-- ChrisDunworth

Chris, what I'm trying to do is merge the concept of "custom development" into a shrink-wrapped model. I hope that makes some sense.

First, to your point of "Who could provide support if it were written in Smalltalk?" (Because, of course, nobody uses Smalltalk ;->) We would. We'd never "lose control" of our software - it's ours. There is where the classic "custom development" model is different. In effect, I'm going to do the analysis of problem domains and build complete solutions. This includes the hardware, software, support, etc. If a particular customer needs 24/7 on-site support, they'll pay for a team of our developers to be on their site to serve this purpose. The customer will never see the guts of our system. We're providing a service-product. An analogy here is Windows or Unix: Many companies use these products without ever seeing the source code or knowing, exactly, how they're implemented.

Imagine if there were a "shrink-wrapped" version of a general "Clearing System". Banks, exchanges, and retailers could all use this kind of software. The key is proving to them that the software will provide the services we claim; not that we used the latest buzz-word compliant development language. -- JeffPanici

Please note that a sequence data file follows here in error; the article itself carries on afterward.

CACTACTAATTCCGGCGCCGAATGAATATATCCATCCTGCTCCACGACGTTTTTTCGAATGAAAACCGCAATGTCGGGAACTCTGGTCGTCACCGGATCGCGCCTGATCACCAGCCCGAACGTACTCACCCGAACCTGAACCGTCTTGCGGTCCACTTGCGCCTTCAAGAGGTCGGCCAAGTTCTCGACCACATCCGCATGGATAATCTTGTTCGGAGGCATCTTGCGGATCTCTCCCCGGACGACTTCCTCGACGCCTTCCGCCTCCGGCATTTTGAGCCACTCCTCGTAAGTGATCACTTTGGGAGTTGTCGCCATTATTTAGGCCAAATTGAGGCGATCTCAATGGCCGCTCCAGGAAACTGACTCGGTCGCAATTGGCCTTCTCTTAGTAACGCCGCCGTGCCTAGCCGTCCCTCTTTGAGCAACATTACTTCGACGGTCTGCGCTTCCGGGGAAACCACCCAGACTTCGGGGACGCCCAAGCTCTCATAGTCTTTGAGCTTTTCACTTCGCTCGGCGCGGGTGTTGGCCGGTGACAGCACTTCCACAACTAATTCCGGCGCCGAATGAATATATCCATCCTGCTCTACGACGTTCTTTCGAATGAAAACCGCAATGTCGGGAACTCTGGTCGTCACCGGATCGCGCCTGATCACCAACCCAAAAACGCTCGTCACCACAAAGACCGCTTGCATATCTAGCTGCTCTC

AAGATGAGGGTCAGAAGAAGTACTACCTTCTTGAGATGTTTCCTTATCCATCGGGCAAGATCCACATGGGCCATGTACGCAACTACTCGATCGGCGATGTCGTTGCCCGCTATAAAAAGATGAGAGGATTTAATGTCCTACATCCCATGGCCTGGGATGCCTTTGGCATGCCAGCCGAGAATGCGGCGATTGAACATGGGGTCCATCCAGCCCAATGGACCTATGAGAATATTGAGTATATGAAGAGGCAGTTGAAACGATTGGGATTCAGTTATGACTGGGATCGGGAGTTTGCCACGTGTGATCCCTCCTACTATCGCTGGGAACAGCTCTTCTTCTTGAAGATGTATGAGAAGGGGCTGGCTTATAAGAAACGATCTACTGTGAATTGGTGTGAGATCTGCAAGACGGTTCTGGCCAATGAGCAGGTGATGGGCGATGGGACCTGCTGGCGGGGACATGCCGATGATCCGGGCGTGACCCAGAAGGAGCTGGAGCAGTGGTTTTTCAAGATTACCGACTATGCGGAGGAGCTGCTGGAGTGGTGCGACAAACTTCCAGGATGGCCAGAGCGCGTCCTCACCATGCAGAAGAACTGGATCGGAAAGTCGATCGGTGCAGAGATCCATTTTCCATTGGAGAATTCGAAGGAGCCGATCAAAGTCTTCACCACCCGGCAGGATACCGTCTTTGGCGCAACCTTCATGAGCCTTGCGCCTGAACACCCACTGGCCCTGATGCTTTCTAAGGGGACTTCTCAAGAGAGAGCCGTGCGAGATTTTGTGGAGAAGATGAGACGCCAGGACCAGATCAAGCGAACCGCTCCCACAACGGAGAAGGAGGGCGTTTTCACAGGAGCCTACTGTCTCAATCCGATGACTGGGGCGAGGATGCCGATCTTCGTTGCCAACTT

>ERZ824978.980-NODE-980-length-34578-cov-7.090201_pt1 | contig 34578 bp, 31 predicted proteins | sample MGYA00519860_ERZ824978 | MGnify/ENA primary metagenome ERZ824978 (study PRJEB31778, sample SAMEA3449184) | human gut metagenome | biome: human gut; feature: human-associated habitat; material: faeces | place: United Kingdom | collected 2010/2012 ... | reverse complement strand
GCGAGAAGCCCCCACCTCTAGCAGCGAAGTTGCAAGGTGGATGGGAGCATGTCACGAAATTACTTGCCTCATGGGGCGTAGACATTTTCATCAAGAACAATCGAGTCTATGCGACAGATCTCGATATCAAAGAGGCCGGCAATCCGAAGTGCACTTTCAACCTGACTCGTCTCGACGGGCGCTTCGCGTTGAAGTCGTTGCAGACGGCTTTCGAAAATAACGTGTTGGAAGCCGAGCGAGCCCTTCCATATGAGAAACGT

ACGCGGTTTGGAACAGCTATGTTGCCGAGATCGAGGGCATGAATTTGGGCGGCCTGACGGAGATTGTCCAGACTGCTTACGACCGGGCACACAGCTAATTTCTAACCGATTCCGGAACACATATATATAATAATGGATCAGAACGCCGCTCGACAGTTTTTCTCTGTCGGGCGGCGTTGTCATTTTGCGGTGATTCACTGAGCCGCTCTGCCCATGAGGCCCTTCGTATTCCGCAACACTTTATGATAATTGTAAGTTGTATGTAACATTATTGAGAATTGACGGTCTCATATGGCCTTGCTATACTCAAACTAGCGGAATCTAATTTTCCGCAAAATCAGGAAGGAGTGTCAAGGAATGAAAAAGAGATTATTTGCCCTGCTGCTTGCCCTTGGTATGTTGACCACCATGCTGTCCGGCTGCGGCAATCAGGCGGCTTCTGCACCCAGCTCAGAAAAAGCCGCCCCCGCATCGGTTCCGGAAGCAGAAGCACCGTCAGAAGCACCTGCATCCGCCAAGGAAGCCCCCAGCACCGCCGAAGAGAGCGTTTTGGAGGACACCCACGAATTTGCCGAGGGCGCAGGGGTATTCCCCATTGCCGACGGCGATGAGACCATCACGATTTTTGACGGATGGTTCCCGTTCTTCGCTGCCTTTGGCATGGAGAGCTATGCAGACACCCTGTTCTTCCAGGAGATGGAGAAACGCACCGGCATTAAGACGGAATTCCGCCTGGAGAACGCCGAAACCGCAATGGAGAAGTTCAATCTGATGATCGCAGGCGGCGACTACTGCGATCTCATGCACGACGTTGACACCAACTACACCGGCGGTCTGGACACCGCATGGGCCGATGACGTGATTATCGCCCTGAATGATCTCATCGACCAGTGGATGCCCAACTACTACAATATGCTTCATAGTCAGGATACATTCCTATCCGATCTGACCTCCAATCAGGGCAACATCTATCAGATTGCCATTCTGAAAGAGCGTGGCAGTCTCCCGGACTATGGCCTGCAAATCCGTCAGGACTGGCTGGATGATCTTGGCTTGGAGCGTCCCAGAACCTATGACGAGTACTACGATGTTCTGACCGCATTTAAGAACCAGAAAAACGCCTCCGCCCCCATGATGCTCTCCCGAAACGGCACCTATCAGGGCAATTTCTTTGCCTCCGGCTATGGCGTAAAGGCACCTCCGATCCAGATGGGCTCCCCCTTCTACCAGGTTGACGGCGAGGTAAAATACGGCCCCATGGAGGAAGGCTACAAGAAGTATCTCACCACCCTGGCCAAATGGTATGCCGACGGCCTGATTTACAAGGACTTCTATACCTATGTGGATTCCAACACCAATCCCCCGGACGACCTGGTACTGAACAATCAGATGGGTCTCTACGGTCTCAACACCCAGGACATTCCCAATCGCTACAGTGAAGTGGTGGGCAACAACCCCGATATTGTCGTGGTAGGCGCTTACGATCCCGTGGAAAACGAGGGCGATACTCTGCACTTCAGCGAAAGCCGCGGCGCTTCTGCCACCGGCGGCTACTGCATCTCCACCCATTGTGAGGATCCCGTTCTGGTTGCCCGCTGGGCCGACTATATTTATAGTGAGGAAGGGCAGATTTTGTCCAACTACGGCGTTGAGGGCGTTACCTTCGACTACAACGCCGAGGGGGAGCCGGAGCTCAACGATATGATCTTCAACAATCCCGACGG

Jeff, perhaps (most likely) it's my thick skull that's getting in the way. From your description, it now sounds convincingly like you want to become a shrink-wrapped software vendor, straight up. Developing software to solve a domain-specific problem and later selling it to someone who needs it is what shrink-wrapped software is about, isn't it? That your company would also provide professional services to enhance the value of the software would be similar to many other software vendors, IBM being one example, Gemstone being another.